Although, the most common Cystic Fibrosis mutation, ΔF508, in the cystic fibrosis transmembrane regulator. (CFTR), is located in nucleotide binding domain (NBD1), diseasecausing mutations also occur in NBD2. To provide information on potential therapeutic strategies for mutations in NBD2, we studied, using a combination of biochemical approaches and newly created cell lines, two disease-causing NBD2 mutants, N1303K and S1235R. Surprisingly, neither was rescued by low temperature. Inhibition of proteasomes with MG132 or aggresomes with tubacin rescued the immature B and mature C bands of N1303K and S1235R, indicating that degradation occurs via proteasomes and aggresomes. We found no effect of the lysosome inhibitor E64. Thus, our results show that these NBD2 mutants are processing mutants with unique characteristics. Several known correctors developed to rescue ΔF508-CFTR, when applied either alone or in combination, significantly increased the maturation of bands B and C of both NBD 2 mutants. The best correction occurred with the combinations of C4 plus C18 or C3 plus C4. Co-transfection of truncated CFTR (Δ27-264) into stably transfected cells was also able to rescue them. This demonstrates for the first time that transcomplementation with a truncated version of CFTR can rescue NBD2 mutants. Our results show that the N1303K mutation has a more profound effect on NBD2 processing than S1235R and that small-molecule correctors increase the maturation of bands B and C in NBD2 mutants. In addition, Δ27-264 was able to transcomplement both NDB2 mutants. We conclude that differences and similarities occur in the impact of mutations on NBD2 when compared to ΔF508-CFTR suggesting that individualized strategies may be needed to restore their function. Finally our results are important because they suggest that gene or corrector molecule therapies either alone or in combination individualized for NBD2 mutants may be beneficial for patients bearing N1303K or S1235R mutations.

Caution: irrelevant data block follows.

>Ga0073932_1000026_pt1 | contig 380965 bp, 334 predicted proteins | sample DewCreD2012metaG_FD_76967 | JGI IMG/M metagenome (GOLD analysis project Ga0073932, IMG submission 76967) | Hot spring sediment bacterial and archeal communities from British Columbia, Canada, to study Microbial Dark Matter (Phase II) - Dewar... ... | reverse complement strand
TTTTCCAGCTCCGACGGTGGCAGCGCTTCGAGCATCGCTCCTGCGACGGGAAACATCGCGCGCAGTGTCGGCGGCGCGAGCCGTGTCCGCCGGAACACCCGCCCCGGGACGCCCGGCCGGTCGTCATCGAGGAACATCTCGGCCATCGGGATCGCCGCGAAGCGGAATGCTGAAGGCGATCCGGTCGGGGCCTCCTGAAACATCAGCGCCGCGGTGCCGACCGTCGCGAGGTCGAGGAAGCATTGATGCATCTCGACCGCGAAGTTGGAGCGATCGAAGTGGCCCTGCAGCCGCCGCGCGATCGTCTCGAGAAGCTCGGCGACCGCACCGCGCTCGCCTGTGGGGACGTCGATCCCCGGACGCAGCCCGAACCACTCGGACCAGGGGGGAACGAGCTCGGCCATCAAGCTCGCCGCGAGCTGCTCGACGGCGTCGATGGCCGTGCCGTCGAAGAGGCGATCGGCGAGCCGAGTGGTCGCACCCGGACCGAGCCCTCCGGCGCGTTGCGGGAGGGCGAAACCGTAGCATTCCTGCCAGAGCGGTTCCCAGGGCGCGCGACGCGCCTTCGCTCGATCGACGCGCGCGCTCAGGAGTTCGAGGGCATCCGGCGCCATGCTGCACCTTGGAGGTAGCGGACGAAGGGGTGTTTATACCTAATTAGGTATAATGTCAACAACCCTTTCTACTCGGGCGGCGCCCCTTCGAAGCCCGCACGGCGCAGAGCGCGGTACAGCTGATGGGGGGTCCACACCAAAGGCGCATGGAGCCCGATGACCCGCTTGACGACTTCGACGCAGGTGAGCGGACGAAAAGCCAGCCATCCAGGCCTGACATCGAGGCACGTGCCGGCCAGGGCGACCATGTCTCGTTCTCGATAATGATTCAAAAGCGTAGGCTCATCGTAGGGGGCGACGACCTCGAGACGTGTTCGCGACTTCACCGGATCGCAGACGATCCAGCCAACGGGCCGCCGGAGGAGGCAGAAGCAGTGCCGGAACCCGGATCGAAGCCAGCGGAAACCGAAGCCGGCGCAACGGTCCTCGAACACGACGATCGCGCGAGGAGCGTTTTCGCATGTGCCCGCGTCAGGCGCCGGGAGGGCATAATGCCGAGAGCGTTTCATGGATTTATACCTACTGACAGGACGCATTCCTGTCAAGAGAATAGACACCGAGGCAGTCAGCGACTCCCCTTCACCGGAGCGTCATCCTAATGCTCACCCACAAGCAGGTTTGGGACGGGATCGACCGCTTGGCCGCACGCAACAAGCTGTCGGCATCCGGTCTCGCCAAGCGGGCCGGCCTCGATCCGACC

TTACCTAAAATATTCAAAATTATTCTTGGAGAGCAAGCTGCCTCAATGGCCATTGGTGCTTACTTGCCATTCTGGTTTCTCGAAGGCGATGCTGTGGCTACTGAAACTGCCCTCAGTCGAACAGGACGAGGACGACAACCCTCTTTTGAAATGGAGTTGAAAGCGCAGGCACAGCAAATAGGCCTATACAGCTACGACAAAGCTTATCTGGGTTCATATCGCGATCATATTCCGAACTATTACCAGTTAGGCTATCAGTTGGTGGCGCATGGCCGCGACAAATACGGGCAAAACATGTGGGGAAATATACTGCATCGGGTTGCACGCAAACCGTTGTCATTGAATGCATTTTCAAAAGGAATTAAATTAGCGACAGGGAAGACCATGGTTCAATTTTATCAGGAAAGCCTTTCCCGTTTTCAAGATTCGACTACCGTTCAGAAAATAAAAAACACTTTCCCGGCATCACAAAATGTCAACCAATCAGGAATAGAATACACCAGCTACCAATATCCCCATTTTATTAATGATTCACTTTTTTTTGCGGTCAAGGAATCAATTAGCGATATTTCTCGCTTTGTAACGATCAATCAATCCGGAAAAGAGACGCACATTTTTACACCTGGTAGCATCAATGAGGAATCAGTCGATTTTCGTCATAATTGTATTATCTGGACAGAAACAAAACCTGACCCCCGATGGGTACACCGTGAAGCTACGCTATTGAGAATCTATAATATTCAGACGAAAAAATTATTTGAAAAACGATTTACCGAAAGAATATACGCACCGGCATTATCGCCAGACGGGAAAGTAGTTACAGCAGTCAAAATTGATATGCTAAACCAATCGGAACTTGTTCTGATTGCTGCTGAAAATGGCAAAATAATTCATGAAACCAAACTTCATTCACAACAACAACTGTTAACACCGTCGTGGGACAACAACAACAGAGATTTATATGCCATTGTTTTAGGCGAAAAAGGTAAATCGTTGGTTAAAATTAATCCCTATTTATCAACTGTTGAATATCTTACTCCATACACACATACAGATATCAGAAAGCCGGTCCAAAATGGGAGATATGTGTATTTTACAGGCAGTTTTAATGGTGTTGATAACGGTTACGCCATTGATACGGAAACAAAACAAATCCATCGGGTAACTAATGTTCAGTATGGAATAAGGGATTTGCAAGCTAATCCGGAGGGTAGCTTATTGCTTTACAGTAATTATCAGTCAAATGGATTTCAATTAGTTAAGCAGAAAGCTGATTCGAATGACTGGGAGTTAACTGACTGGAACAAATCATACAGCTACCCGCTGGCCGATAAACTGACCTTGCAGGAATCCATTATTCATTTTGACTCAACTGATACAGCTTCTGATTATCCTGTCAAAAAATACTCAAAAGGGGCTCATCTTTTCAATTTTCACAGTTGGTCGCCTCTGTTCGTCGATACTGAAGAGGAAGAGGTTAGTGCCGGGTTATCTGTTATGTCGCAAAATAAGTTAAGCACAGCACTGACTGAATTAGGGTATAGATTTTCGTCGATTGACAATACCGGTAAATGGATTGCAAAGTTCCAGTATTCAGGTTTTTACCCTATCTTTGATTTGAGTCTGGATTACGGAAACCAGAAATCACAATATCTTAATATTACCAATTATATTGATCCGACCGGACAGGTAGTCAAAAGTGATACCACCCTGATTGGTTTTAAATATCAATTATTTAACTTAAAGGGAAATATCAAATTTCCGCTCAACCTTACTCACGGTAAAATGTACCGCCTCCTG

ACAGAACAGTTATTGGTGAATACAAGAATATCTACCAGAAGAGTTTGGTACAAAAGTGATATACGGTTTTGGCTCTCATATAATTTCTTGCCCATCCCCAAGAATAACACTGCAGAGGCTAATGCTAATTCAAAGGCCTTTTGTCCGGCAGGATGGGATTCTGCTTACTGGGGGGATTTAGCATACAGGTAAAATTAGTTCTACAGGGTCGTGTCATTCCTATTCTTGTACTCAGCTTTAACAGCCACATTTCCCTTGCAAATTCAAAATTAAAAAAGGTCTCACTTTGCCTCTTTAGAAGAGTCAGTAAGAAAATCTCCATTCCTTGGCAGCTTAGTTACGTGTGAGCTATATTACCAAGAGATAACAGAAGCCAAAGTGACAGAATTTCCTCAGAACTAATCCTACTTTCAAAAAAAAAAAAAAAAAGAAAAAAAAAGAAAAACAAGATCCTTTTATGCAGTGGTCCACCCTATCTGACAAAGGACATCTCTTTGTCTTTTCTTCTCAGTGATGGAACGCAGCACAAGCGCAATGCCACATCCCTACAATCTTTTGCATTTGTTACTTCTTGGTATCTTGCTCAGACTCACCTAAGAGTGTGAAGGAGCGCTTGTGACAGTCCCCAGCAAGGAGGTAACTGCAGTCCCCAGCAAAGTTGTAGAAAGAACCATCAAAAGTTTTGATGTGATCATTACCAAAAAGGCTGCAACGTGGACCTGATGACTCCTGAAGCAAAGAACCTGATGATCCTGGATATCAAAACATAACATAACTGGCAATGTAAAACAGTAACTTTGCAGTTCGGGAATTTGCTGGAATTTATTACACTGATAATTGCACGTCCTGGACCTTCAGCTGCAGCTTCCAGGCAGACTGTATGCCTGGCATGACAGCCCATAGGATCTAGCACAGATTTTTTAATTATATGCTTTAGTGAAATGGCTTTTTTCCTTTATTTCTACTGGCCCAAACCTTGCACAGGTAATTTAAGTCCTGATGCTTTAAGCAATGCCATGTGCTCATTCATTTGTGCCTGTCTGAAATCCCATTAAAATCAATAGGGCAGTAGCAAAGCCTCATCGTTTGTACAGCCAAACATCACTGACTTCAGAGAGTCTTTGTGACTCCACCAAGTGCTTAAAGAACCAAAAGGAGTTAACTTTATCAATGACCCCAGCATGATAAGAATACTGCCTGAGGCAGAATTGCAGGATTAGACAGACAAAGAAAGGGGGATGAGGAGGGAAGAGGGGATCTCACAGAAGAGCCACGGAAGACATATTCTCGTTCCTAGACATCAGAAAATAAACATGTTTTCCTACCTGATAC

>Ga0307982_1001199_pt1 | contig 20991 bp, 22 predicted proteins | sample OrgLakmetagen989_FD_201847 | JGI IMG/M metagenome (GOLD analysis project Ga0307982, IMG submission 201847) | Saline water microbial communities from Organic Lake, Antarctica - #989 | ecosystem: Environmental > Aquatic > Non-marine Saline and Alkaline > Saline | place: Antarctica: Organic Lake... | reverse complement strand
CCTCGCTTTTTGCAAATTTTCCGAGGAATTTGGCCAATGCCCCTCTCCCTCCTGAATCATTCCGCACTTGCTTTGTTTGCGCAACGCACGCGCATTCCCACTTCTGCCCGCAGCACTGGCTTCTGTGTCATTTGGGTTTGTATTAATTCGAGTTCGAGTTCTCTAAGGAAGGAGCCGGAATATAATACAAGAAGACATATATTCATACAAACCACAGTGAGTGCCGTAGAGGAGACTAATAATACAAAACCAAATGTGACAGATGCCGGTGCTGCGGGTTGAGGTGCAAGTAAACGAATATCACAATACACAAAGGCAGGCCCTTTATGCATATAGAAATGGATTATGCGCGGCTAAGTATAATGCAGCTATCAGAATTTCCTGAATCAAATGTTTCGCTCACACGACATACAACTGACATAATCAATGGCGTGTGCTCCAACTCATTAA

ASJC Scopus subject areas
- Biochemistry, Genetics and Molecular Biology(all)
- Agricultural and Biological Sciences(all)